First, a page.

From the Mailbag – Mailing Legacy with Liz

Our Mail Bag blog posts feature letters and postcards that members send to us at LetterMo to share with the community. You can submit content to the Mail Bag by following the instructions at Mail-In Blog Submissions.

We received a lovely card from Liz in the United States, along with a typed blog post, sharing her life-long love of the (hand)-written word, from childhood pen pals to today. You can read her whole blog post, Mailing Legacy, which we have transcribed, below.

Mailing Legacy

By Liz Hiles, Cincinnati, Ohio

As far back as I can remember, I’ve been obsessed with mail – and, by association, writing utensils, cards, postcards, and stationery! I remember being very young and begging my relatives to write to me because I enjoyed even getting non-descript birthday cards without personal messages in them. My mom’s family lived across town and outright refused me. My dad’s side of the family lived three hours away, but still, the only person who ever obliged me me was my grandmother.

One of the few observant and thoughtful things my mother ever did for me was sharing her experience with having pen pals when she was younger. She didn’t really keep in touch with them as an adult, but she wanted to know if I wanted to have pen pals. I responded with a resounding, “YES!” I was in the fourth grade. That is how I became a mailing legacy.

Gradually, I began building my pen pal reach through some children’s and dog-showing magazines. I loved writing, building friendships globally and getting to learn about different countries and cultures By one point in high school, I was writing nearly 60 pen pals all over the world. I really treasured it. I still do!

When I went away to college, some of the people I exchanged letters with dropped off despite my best efforts to keep them up to date on my address. It made me sad, but I had a few tried and true friends who stuck that journey out with me.

Shortly after college, the boom of social media began. Some of my friends continued to write, others dropped further off, and others connected with me on social media, and we’ve maintained contact that way. Over the years, I’ve even reconnected with several via social media. While our ways of communicating may have changed, the significance each person has had in my life has not diminished at all. In fact, some have become a bigger part of my life than I ever imagined.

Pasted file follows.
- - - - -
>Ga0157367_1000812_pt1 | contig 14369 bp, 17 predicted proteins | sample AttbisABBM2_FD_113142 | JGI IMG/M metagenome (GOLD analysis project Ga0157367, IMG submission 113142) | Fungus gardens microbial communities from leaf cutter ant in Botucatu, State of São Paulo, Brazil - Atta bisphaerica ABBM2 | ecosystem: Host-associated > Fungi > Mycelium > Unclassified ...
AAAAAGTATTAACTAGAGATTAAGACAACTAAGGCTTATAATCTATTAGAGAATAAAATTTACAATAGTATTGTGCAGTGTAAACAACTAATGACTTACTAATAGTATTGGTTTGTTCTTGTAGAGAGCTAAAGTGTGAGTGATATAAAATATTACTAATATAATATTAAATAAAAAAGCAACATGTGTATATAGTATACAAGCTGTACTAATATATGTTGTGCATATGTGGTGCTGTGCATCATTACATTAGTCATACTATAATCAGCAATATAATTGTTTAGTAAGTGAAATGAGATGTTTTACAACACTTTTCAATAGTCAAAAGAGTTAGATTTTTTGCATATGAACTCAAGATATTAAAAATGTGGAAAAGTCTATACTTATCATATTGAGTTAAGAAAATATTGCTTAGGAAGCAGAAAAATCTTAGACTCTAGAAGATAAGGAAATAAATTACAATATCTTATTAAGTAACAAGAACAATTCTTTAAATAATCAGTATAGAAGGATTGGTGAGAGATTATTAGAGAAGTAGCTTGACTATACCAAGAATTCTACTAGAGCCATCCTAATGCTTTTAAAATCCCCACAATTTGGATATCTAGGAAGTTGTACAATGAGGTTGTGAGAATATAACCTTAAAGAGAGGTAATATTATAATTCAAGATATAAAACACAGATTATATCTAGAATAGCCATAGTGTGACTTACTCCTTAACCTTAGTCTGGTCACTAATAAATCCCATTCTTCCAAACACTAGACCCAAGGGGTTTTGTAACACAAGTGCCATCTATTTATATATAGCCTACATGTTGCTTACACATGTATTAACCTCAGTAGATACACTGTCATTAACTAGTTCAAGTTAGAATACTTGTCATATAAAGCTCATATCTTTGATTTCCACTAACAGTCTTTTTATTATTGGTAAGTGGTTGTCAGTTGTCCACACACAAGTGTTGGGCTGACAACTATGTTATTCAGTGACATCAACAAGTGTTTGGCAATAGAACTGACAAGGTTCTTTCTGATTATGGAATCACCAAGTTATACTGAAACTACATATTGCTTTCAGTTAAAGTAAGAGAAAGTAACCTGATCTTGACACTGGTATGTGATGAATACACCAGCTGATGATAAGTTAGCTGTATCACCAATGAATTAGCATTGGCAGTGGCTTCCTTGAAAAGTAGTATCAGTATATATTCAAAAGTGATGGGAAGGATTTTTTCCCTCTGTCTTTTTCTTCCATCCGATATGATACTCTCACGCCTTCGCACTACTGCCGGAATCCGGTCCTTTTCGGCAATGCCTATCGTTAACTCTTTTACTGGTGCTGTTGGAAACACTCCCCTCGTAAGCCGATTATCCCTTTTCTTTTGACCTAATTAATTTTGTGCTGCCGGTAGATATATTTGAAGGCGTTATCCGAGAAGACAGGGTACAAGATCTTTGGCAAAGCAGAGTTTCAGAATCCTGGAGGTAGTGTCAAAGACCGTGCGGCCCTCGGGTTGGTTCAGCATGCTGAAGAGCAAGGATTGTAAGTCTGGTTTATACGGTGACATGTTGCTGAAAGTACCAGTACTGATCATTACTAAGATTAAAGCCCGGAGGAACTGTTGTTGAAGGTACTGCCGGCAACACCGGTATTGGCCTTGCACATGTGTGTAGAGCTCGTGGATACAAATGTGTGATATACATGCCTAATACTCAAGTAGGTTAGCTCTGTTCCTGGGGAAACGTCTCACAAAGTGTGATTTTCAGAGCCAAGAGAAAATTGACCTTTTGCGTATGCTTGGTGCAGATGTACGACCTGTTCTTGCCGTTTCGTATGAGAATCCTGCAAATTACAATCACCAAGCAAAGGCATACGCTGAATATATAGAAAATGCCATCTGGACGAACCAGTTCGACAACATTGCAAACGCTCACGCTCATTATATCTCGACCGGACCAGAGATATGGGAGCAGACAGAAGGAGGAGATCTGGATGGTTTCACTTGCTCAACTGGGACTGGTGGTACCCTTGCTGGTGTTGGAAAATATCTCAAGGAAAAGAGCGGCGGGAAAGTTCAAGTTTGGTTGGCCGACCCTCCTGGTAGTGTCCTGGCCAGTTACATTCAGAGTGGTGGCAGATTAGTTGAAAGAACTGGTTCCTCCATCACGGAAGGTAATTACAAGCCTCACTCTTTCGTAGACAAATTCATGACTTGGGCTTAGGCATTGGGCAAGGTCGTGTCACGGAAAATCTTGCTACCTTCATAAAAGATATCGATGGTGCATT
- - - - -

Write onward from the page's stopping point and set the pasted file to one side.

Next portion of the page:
I’ve had the occasion to meet a few of my pals in the flesh over the years. The most notable time happened in 2005 when my dear friend Pato came to Cincinnati from Argentina and stayed ten days with my dad and me. We had the most amazing time and are closer than ever today. I got to show her some amazing places in Cincinnati, including my beautiful, historic high school. We took a day trip to southeast Ohio, hiked the big loop at Old Man’s Cave in the Hocking Hills, and drove around my college town and campus. She got to meet my grandmother and some of my dad’s childhood friends that day, too. We were going to hit Serpent Mound on the way home, but we ran out of daylight. It was truly an amazing time.

Through the years, I have introduced my friends to letter writing and having pen pals. Some of my friends have moved away, and we’ve sort of become pen pals through that process. I’ve even assisted my friends in ways to find pen pals for their children.

I have recently reconnected with my nieces and learned of a nephew, and I now get to introduce them to the gloriously magical world of snail mail! They are between 15 and 22. They don’t even know how to send mail! They are enjoying getting mail, though! I’m hoping that eventually, I will wear them down, and they’ll feel at least a little of the joy I feel when I send it, too. Just being able to share my love of sending mail is a gift.

My love of letter writing has also led to a broader love of writing in general. I have been fortunate to have had opportunities to be published in print and electronic publications. I have volunteered and been paid to write, even recruited for specific pieces. I am working on a few books as well. Despite this general love and writing taking up so much space in my life, my heart has always and will always belong to letter writing. It is something that has truly gotten me through life; it is a supreme skill to have, and it brings me as much joy to send someone else something as it does for me to receive a magical surprise in my mailbox!

I am currently a 48-year-old, childfree-by-choice, bladder cancer survivor, ostomate, advocate, and writer with eclectic interests. If you would like to connect with me via social media or read any recent articles I’ve written, you can find most of the links on my linktree at

As always, happy writing!

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